Medical School Applications Skyrocket
Aruba, Jamaica, oh I want to take ya
Bermuda, Bahama, come on pretty mama
Key Largo, Montego, baby why don’t we go, Jamaica
During the 2020 admissions cycle, medical school applications skyrocketed. According to the American Association of Medical Colleges, applications in fact rose by a margin of 18% year over year — a figure that compares to about a 3% annual rise in applications over the last decade. So why the spike in medical school applications? Why are applications up 60% in 2020 as compared to 2002? Maybe it’s a result of the pandemic, which has spurred an interest in medicine among many young people. Some even are calling it “The Fauci Effect.” But one thing is also clear: with the rise in medical school applications to American universities, more and more students — who likely realize their odds of getting into a program based in the United States is a long-shot, are turning to Caribbean medical schools.
As Kristen Moon reports for Forbes in a piece entitled “As Medical School Applications Skyrocket, More Candidates May Turn To The Caribbean,” “Increasingly long admissions odds are causing many U.S. students to consider medical schools abroad, particularly those in the Caribbean. A 1980 report published by the federally chartered Graduate Medical Education National Advisory Committee predicted that the United States would soon have an excess of doctors. So no new medical schools were established in the two decades that followed…Qualified students who come out on the wrong end of an admissions decision may find that a Caribbean medical school is a worthwhile option. International med schools may be more willing to look beyond a low MCAT score or one semester of subpar grades than U.S. schools. There are plenty of people who would make excellent doctors who do not have the opportunity to work in hospitals or have experiences and skills that compensate for a lower-than-average GPA. International schools take pride in finding – and admitting – them.”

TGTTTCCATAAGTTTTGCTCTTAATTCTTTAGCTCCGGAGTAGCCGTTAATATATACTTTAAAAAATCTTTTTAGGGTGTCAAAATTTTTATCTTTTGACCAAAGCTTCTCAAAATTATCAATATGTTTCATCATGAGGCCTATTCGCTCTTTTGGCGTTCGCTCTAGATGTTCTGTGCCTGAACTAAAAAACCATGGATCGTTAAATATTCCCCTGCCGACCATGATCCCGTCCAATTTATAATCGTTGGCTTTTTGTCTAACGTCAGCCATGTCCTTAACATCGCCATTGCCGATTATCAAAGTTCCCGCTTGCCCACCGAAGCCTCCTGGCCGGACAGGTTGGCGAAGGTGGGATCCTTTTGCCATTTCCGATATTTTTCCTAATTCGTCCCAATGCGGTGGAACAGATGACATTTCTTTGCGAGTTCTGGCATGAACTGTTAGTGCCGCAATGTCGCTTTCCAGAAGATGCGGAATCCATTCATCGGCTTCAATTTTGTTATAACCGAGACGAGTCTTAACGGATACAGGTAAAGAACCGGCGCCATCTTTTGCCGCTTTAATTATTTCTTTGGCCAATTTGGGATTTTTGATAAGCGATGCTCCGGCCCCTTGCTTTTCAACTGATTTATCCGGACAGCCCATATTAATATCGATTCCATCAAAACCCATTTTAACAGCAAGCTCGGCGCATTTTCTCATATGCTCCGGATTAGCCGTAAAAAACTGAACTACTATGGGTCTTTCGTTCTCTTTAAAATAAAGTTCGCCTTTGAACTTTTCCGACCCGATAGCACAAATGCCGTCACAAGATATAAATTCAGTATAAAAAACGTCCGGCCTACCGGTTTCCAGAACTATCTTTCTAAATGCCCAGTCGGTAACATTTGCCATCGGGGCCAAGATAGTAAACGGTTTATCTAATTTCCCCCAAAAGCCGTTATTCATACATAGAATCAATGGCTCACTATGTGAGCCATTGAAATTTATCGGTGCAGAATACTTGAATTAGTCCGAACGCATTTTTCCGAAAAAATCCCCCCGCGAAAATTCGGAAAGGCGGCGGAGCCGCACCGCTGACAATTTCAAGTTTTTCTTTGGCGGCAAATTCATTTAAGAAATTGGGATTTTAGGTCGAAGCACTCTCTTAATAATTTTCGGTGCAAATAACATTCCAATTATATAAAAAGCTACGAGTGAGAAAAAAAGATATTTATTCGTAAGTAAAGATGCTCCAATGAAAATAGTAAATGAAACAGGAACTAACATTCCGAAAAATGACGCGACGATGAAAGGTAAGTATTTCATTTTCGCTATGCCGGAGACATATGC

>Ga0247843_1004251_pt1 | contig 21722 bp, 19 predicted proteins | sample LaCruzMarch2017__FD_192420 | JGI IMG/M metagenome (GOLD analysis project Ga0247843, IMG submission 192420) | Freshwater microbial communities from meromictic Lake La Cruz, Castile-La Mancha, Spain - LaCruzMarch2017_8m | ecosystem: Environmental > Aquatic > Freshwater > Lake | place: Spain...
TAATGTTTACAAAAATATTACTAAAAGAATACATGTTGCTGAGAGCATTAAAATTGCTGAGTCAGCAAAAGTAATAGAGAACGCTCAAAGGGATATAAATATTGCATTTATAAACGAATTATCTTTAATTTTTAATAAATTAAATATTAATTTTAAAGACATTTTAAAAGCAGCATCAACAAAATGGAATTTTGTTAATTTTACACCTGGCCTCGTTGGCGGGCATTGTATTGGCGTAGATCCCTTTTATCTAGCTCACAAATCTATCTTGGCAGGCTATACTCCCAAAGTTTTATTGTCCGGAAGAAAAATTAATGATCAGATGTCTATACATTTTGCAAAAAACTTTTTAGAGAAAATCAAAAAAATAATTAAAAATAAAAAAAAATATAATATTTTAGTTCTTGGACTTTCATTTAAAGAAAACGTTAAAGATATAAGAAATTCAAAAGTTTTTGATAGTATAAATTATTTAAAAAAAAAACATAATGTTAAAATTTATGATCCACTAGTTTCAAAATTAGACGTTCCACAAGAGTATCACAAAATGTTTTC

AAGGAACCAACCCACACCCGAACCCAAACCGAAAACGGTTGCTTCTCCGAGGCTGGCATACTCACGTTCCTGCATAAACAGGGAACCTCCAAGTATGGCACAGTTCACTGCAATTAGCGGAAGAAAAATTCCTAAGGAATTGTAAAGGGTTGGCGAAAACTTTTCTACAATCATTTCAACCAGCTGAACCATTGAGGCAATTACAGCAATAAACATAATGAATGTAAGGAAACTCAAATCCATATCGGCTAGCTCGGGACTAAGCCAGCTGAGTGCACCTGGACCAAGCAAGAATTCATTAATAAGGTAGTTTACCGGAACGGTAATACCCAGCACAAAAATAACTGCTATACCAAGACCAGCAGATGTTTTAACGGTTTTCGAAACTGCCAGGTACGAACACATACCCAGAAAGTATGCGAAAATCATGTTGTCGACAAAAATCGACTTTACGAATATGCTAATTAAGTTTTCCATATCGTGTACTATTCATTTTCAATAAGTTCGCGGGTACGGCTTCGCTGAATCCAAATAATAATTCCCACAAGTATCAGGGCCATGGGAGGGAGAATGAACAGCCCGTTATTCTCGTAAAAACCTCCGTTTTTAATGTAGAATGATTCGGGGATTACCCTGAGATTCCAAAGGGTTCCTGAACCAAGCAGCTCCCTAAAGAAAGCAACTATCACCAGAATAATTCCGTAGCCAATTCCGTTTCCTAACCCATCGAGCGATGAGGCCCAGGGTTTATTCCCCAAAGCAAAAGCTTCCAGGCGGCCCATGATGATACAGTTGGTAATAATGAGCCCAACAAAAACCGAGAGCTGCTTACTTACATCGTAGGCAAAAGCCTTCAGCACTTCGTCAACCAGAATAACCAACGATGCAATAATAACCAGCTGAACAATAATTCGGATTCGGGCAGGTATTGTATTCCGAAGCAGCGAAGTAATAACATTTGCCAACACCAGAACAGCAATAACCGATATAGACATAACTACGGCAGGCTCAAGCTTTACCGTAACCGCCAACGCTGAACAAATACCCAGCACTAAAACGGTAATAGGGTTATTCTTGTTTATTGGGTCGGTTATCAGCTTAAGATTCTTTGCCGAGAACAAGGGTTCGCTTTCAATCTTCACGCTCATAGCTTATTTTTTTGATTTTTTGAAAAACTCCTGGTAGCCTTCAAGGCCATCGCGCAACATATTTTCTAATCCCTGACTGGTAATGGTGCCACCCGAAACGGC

But this all leaves us with an important question for our readers. Let’s pretend, heavens forbid, you need brain surgery. You’re sitting in a doctor’s office. Her diploma reads that it’s from a medical school in Aruba. Are you still going to have brain surgery with this particular physician? Or are you going to run across town to the brain surgeon who went to Harvard undergrad, the Stanford University School of Medicine, and performed her residency at NYU? Our guess? You’re choosing the second doctor every time out of ten. Aruba, Jamaica, oh I want to take ya…
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